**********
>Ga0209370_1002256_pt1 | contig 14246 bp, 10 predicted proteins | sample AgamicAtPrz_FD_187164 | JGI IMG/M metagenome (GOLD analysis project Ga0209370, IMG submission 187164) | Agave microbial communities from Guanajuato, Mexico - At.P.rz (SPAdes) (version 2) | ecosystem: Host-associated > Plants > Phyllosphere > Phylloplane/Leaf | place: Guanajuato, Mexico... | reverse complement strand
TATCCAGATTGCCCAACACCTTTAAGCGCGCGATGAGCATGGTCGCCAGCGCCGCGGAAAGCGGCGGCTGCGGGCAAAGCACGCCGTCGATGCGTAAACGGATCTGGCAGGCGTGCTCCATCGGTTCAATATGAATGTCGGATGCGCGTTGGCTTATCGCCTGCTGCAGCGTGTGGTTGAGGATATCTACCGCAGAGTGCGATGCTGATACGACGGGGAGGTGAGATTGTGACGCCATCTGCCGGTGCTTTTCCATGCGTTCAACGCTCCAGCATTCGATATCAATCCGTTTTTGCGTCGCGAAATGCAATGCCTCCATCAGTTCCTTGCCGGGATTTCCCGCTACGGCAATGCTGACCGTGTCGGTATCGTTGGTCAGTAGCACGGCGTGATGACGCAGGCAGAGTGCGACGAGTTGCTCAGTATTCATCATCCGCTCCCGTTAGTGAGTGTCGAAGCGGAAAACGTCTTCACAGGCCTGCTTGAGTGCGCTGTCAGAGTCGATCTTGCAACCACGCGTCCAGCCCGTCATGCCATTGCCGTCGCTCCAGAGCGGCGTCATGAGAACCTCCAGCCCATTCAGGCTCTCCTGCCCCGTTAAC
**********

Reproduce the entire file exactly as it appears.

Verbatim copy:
>Ga0209370_1002256_pt1 | contig 14246 bp, 10 predicted proteins | sample AgamicAtPrz_FD_187164 | JGI IMG/M metagenome (GOLD analysis project Ga0209370, IMG submission 187164) | Agave microbial communities from Guanajuato, Mexico - At.P.rz (SPAdes) (version 2) | ecosystem: Host-associated > Plants > Phyllosphere > Phylloplane/Leaf | place: Guanajuato, Mexico... | reverse complement strand
TATCCAGATTGCCCAACACCTTTAAGCGCGCGATGAGCATGGTCGCCAGCGCCGCGGAAAGCGGCGGCTGCGGGCAAAGCACGCCGTCGATGCGTAAACGGATCTGGCAGGCGTGCTCCATCGGTTCAATATGAATGTCGGATGCGCGTTGGCTTATCGCCTGCTGCAGCGTGTGGTTGAGGATATCTACCGCAGAGTGCGATGCTGATACGACGGGGAGGTGAGATTGTGACGCCATCTGCCGGTGCTTTTCCATGCGTTCAACGCTCCAGCATTCGATATCAATCCGTTTTTGCGTCGCGAAATGCAATGCCTCCATCAGTTCCTTGCCGGGATTTCCCGCTACGGCAATGCTGACCGTGTCGGTATCGTTGGTCAGTAGCACGGCGTGATGACGCAGGCAGAGTGCGACGAGTTGCTCAGTATTCATCATCCGCTCCCGTTAGTGAGTGTCGAAGCGGAAAACGTCTTCACAGGCCTGCTTGAGTGCGCTGTCAGAGTCGATCTTGCAACCACGCGTCCAGCCCGTCATGCCATTGCCGTCGCTCCAGAGCGGCGTCATGAGAACCTCCAGCCCATTCAGGCTCTCCTGCCCCGTTAAC